North Korea’s Nuclear Weapons

North Korea has been suspected to develop nuclear weapons since early 1900’s, and it ended up withdrawing from Non-Proliferation Treaty (NPT) in 2003. The Six Party Talks were launched in August 2003 to find a peaceful resolution of ending North Korea’s nuclear program. The six participating states involved China, the United States, North and South Korea, Japan, and Russia. Starting in 2003 until 2007, there has been total 6 rounds of negotiations, and culminated in an agreement that North Korea agreed to abandon its nuclear weapons in exchange for fuel aid and better relations with the United States and Japan in 2005.

However, in 2006, North Korea conducted its first nuclear test and in 2009, North Korea proceeded its satellite launch which was the second nuclear test, despite international pressure not to do so. The launch failed and it landed in the Pacific Ocean. Many countries worldwide as well as the UN Security Council condemned the launch as a violation of Security Council resolutions. As a result of North Korea’s repeated missile tests and provocations, the Six Party Talks were discontinued and North Korea walked out of negotiations in 2009.

The world has concluded that there’s no more ways they can disarm North Korea which is the most unpredictable country, and the Western states’ hope hinged on China to control its ally. But Chinese officials have refused to participate in sanctions against North Korea. On February this year, Secretary of State John Kerry urged Chinese leadership to persuade North Korea to abandon nuclear weapons and come back to the Six Party Talks.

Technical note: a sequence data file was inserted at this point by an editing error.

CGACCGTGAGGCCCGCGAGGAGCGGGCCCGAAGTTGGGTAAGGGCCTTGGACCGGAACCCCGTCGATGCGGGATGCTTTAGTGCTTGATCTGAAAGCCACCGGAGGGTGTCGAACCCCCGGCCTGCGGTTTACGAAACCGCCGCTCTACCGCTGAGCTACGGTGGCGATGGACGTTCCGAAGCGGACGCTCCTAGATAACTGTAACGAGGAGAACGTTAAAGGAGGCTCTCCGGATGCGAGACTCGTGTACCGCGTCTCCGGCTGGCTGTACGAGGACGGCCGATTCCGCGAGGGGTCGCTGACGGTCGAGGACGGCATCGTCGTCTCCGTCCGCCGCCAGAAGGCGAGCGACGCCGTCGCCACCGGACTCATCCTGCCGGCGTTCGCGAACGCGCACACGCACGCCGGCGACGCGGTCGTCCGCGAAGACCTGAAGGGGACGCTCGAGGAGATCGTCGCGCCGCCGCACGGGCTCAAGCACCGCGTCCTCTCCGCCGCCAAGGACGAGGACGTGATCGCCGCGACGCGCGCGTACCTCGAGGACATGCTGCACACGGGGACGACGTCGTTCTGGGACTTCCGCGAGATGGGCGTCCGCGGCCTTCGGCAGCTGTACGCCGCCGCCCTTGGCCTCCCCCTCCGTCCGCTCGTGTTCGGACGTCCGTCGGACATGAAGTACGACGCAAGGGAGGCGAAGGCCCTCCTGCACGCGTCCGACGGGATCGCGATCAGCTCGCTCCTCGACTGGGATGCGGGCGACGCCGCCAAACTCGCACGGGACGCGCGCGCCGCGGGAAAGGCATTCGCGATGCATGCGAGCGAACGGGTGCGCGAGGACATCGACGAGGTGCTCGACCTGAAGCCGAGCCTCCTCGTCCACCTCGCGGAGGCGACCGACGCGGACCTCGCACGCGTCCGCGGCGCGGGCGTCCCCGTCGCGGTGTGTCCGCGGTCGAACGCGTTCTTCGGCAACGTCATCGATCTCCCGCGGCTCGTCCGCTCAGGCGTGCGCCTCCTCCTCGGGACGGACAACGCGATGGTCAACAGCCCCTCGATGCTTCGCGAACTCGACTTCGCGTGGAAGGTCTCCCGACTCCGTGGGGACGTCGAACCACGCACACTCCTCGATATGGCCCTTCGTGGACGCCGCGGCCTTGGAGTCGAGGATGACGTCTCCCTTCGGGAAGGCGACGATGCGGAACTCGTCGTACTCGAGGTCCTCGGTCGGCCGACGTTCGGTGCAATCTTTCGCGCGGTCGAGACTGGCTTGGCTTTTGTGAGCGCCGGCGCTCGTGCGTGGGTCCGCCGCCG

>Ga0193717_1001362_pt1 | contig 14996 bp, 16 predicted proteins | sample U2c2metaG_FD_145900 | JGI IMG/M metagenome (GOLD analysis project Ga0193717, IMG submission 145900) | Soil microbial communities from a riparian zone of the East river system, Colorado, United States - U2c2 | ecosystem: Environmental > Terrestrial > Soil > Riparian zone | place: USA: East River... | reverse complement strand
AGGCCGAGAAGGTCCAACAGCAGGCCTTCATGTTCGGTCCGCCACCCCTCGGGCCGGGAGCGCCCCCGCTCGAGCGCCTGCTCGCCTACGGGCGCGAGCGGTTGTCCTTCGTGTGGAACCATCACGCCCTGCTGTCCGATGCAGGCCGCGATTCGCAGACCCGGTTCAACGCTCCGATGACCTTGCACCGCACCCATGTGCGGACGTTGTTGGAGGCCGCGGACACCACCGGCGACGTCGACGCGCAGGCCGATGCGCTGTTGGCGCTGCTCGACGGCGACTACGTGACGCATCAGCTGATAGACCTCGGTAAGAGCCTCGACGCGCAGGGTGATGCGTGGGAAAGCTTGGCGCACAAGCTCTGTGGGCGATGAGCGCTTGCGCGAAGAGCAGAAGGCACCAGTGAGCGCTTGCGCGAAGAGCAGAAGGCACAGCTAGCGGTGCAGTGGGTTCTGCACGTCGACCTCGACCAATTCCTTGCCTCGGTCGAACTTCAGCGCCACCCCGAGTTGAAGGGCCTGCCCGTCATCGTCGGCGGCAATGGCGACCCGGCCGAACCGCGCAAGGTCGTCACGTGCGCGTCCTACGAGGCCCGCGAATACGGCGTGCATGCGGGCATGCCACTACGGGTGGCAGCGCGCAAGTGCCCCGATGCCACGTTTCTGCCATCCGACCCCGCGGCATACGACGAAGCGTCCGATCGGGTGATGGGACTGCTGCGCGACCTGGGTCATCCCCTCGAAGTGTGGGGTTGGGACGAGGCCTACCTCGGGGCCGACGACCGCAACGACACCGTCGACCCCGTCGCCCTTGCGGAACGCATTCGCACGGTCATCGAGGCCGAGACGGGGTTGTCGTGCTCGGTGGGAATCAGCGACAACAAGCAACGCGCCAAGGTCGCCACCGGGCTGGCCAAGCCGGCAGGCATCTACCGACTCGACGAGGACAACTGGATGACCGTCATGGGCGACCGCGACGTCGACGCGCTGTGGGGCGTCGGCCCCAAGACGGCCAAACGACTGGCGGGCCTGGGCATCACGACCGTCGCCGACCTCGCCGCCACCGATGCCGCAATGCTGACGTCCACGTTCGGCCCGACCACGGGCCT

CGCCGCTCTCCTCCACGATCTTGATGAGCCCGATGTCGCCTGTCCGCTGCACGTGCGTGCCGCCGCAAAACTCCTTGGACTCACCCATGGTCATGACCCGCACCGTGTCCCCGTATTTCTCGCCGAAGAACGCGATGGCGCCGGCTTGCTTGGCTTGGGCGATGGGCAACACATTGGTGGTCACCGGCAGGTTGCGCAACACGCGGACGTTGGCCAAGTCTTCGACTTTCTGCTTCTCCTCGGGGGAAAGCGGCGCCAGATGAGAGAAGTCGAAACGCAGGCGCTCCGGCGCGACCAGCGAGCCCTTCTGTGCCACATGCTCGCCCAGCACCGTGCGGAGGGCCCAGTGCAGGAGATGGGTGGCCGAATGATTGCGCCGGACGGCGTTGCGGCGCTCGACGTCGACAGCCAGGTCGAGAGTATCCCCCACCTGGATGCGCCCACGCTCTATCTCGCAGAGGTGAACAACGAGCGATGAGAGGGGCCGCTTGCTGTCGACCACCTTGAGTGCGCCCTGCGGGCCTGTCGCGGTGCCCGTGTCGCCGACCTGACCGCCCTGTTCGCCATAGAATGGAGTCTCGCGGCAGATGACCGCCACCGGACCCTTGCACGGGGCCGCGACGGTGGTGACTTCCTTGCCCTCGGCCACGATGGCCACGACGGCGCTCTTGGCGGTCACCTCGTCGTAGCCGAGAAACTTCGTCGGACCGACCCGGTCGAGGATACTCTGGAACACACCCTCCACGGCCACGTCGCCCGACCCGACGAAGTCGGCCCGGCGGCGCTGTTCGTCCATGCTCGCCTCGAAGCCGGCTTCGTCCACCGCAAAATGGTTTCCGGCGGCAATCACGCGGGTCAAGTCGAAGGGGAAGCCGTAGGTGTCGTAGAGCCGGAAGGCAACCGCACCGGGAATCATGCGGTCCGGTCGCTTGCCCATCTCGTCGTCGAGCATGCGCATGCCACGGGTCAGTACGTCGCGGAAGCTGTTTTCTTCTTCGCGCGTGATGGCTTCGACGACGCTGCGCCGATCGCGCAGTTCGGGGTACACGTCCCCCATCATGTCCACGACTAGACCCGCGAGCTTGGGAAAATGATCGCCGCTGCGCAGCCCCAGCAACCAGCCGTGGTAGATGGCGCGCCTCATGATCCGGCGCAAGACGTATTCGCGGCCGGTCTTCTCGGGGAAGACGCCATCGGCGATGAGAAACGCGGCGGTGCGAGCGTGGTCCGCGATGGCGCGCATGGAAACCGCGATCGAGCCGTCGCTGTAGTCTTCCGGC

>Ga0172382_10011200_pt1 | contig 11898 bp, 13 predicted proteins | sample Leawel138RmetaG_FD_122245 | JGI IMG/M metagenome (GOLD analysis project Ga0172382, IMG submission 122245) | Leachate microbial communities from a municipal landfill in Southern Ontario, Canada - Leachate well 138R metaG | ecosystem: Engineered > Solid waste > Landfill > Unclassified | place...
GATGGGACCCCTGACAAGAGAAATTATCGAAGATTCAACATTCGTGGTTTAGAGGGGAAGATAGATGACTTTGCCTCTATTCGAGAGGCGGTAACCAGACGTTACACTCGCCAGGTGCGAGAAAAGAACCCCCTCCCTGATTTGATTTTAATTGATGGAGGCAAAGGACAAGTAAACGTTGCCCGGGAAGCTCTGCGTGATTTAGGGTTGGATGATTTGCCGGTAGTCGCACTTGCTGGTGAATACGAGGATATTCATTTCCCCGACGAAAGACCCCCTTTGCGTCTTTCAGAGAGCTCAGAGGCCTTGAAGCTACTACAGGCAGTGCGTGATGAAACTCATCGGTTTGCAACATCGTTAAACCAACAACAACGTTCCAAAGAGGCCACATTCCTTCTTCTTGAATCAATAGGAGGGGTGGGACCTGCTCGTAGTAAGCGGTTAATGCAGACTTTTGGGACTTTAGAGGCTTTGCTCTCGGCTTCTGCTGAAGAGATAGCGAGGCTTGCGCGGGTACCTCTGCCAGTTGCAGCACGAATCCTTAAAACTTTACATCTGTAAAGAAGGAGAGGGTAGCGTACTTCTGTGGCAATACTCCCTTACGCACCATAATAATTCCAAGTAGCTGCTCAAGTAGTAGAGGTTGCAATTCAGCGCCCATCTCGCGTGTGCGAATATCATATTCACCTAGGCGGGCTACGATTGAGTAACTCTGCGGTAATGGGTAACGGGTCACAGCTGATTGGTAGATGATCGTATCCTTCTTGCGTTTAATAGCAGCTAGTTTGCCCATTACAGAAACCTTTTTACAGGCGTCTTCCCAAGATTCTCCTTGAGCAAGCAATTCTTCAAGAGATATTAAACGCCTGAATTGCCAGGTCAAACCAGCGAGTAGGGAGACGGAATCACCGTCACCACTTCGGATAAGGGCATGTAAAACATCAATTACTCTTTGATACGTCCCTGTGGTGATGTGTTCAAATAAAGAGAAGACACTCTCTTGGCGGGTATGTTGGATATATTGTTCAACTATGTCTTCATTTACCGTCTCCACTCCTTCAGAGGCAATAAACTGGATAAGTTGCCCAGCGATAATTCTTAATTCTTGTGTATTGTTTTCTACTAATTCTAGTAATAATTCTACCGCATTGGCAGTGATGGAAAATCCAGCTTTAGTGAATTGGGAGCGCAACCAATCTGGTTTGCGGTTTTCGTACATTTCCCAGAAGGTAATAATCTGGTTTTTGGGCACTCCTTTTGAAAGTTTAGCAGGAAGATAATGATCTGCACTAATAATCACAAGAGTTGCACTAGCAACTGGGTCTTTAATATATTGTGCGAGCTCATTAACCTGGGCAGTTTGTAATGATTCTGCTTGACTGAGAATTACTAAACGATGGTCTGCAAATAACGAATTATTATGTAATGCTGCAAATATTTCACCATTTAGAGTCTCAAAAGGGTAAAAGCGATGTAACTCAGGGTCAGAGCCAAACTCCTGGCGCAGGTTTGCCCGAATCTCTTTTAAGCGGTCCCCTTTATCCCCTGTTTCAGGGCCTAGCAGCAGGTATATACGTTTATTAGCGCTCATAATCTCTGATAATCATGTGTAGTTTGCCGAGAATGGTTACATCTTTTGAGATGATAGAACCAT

Interestingly, China which had been reluctant to go against to North Korea has recently taken a strong stance on it. China has cut off oil supply to North Korea from January to June this year, and the Chinese leader, Xi Jinping, bluntly told a North Korean envoy that his country should return to negotiations. Kyodo News reported on 14 September that China clarified its position that they will keep cutting off oil and other aids until North Korea ends its nuclear program and returns to the diplomatic talks.

Based on what we have discussed in class, we can come to think that the negotiation between six countries has failed due to North Korea’s commitment problem. Such effort of the other five members of the Six Party Talks to disarm North Korea seems to have not gone smoothly, and North Korea is getting more isolated among the international community as its relations with one of few allies, China, has declined. Whether the bargaining solution of “tying hands” will work now depends on North Korea’s further steps.


9 thoughts on “North Korea’s Nuclear Weapons

  1. It will be interesting to see what North Korea’s next move will be. Will they return to the negotiating table? Or will they continue to ignore international law and the pressure of the international community? One thing we can be certain of is that nothing like the movie Red Dawn will occur.


  2. Reading your original post, when you explained how china clarified it’s position and how they would be cutting off oil ; it automatically brought me back to the negotiations discussion we had in class. And how those in higher power struggle in acting just when it comes to making negotiations that have a strong impact on them as a whole as opposed to just in certain aspects within their government .